As the Pandemic Surges in Poor Countries, Why Does the IMF Still Forecast a Milder Economic Crisis for Them?

Last week, the IMF revised the post-COVID growth forecasts it had made originally in the April World Economic Outlook (WEO). Taking account of the evolution of the pandemic and its impact so far, it revised growth down by another 2 percentage points for both advanced economies and developing countries (EMDEs).

The IMF’s Managing Director and Chief Economist struck an appropriately somber tone, highlighting the hardship and bleak outlook for the EMDEs. That was also true in April. But as we noted in a recent paper, that bleak message sat uncomfortably with the April growth forecasts numbers which projected a significantly more optimistic outlook for EMDEs compared with advanced economies. We argued then that the relative optimism could not be explained by the underlying vulnerabilities of EMDEs or their social distancing, lockdown, and fiscal responses compared to advanced economies.

It turns out that the latest June forecast maintains this relative optimism for EMDEs because the recent downgrade is uniform, as the bottom row in the table shows. In fairness, the IMF did downgrade its 2021 forecast for EMDE’s by 0.7 percentage points, while upgrading its 2021 outlook for advanced economies by 0.3 points; but why only growth for 2021 and not also 2020 should be differentially affected remains unclear.

IMF forecasts of growth in 2020, April versus June 2020

  Growth 2020 (%)
  April forecast June forecast
Advanced economies -6.1 -8.0
Emerging markets and developing economies (EMDEs) -1.0 -3.0
Difference (advanced economies minus EMDEs) -5.1 -5.0

The continuing discrepancy between the somber narrative and relatively optimistic numbers in the June forecast for 2020 is puzzling because, since the April forecast, the key factors that might drive post-COVID growth—severity of the pandemic, social distancing, and lockdown policies—have moved more unfavorably for EMDEs than for advanced economies. The figure below captures the evolution in these key indicators over time. (We cannot re-do our earlier analysis with the new data because detailed growth revisions are only publicly available for a small set of countries.)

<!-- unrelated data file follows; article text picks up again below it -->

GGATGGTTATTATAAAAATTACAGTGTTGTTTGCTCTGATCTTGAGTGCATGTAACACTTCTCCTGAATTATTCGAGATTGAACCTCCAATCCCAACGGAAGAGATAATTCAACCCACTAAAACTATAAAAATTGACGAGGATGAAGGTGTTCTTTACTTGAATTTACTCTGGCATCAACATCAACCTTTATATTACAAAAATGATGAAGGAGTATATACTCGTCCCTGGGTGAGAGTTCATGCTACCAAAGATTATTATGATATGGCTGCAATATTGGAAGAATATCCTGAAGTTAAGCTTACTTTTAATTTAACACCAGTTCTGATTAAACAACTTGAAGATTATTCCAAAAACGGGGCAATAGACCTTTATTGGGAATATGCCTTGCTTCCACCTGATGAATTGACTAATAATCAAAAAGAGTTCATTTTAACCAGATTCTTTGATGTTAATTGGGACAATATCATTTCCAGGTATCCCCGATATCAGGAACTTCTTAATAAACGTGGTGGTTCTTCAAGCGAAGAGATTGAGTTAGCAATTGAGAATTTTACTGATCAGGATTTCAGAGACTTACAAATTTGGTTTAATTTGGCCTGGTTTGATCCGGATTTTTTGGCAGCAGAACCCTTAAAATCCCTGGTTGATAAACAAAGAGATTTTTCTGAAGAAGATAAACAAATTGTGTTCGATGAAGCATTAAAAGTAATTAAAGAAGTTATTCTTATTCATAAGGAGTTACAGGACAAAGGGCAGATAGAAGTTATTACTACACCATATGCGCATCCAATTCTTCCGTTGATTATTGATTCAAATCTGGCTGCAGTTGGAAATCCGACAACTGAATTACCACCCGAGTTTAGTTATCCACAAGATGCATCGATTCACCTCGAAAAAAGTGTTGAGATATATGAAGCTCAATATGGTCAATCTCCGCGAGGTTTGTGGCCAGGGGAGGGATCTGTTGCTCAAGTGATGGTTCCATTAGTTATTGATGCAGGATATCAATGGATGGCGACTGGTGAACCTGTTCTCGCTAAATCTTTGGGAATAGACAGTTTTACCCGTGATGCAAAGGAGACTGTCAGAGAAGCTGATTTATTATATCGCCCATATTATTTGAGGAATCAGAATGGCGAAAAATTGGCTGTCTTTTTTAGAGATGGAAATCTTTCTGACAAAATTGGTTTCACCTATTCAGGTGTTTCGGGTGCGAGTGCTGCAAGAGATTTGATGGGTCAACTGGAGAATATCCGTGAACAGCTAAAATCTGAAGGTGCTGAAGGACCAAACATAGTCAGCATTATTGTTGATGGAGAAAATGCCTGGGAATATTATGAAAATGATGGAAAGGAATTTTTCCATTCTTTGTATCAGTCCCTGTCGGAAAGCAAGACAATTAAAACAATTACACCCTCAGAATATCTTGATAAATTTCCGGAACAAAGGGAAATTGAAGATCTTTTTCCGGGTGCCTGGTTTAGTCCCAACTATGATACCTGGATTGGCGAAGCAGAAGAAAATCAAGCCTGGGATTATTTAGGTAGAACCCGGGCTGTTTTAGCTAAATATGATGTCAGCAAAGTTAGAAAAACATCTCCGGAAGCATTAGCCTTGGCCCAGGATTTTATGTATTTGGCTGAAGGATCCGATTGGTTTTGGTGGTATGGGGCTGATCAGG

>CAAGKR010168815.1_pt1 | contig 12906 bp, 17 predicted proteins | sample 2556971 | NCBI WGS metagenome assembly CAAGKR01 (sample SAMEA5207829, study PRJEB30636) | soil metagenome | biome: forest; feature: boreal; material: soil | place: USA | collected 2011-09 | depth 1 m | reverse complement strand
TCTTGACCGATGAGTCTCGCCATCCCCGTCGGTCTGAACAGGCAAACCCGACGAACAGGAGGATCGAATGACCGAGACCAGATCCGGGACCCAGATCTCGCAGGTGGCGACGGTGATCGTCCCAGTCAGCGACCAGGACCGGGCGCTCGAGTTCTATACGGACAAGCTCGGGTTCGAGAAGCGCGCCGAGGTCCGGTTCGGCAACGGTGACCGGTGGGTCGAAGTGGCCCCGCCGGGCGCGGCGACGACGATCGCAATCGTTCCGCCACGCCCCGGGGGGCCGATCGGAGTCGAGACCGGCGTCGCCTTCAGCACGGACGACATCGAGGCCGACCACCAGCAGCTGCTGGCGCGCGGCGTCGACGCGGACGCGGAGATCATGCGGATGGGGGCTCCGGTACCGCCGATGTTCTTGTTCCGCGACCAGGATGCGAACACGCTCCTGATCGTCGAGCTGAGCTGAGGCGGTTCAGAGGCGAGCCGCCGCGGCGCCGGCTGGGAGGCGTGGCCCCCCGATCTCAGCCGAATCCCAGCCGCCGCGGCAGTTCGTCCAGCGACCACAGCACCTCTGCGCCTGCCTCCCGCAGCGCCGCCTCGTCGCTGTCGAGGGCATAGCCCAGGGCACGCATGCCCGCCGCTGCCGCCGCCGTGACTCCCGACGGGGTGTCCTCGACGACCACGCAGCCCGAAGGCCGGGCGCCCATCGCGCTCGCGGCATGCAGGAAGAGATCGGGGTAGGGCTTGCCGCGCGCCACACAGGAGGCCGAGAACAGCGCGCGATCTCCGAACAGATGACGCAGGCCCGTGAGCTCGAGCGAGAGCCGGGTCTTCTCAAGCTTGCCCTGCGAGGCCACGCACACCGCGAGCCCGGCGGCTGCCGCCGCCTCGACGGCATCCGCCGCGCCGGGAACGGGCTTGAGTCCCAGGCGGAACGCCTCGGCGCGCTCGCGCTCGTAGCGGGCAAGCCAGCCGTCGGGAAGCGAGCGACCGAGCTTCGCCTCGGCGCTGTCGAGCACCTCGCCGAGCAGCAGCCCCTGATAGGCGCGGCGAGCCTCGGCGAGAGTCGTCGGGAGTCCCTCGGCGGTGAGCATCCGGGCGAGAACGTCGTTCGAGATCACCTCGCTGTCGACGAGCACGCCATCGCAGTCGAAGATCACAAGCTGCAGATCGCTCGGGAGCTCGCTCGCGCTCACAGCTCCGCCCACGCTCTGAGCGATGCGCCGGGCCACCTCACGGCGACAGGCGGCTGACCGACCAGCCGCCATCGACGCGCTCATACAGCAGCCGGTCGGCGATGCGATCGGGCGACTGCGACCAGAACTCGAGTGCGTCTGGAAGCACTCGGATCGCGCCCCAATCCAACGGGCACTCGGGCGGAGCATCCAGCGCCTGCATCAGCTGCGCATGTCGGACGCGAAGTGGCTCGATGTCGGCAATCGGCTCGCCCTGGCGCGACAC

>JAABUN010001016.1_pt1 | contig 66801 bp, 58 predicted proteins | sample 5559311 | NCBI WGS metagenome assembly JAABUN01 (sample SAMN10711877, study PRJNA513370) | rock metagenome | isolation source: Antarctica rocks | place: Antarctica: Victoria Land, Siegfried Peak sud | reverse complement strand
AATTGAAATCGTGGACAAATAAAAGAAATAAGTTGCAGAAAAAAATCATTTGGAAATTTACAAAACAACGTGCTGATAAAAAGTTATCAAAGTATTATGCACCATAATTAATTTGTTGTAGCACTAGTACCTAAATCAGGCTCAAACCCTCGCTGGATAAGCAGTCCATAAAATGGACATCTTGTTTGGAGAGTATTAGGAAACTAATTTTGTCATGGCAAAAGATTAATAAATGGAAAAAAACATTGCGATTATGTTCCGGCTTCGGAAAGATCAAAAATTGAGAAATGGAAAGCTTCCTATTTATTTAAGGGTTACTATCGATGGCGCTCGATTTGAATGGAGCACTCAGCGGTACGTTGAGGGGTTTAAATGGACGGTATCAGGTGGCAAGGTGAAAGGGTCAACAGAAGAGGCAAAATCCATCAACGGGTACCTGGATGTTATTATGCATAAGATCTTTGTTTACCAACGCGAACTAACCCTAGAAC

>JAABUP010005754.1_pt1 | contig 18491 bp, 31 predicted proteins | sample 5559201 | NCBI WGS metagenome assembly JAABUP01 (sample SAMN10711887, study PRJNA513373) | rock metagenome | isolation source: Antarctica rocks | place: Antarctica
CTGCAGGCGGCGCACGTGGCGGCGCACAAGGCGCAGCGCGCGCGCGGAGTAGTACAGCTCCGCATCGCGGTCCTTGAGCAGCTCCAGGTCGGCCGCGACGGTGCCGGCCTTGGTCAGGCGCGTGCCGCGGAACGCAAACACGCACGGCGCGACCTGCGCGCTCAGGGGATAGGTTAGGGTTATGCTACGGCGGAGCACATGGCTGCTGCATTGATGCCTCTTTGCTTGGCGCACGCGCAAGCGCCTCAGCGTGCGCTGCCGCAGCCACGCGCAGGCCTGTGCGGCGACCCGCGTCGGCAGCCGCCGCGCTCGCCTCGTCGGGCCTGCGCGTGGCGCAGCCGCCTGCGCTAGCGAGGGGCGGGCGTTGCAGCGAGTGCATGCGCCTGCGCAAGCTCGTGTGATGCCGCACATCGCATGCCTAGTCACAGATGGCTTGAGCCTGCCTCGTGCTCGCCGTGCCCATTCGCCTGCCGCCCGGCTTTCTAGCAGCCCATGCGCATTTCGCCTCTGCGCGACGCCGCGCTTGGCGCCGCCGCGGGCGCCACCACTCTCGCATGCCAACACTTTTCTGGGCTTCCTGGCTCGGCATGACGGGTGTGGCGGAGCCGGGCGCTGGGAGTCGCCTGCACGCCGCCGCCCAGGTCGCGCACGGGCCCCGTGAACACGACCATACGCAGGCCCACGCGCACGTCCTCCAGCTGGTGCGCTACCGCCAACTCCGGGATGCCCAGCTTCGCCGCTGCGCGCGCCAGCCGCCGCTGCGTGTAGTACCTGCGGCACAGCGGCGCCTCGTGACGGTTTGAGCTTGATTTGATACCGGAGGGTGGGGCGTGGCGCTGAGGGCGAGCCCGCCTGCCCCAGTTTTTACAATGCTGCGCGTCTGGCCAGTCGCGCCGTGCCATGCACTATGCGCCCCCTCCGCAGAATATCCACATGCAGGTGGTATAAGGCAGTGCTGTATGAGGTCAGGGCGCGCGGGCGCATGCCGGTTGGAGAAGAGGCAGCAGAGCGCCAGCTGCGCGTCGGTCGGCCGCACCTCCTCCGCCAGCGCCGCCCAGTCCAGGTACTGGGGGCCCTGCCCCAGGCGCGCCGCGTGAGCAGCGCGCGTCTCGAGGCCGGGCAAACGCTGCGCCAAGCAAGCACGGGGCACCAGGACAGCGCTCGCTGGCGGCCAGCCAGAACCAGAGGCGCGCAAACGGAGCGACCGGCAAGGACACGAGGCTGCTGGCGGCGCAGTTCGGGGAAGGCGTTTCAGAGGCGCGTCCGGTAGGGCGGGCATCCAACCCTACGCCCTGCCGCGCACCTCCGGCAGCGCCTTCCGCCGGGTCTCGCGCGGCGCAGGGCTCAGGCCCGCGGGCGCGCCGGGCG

Figure. The evolution of the COVID crisis in advanced economies (AEs) and emerging markets and developing economies (EMDEs)

Since April (when the first forecast was made), the number of cases and deaths per million population have increased substantially for EMDEs while declining for advanced economies. The really alarming and striking recent development is that EMDEs are exiting from the first phase of the lockdown, but with the pandemic significantly still out of control. In contrast, advanced economies, with notable exceptions of course, are exiting with the pandemic more in control. In addition, the figure shows that the lockdown stringency index remains more severe in EMDEs than advanced economies. And economic mobility indicators are catching up slower in EMDEs. Even the fiscal responses continue to be more supportive in advanced economies than EMDEs.

Each of these post-April developments should make the growth outlook worse for EMDEs than for advanced economies, perhaps even substantially. In contrast, the IMF forecasts reflect an unchanged relative outlook between the two groups of countries.

Down the road, it will be interesting to see whether the reality validates the IMF’s somber message or its numbers for EMDEs which continue to be more optimistic for developing countries even as the COVID case and death counts surge in the South. It cannot validate both.

The code and data used in this blog post can be downloaded here.

Thanks to Julian Duggan for excellent research assistance.


CGD blog posts reflect the views of the authors, drawing on prior research and experience in their areas of expertise. CGD is a nonpartisan, independent organization and does not take institutional positions.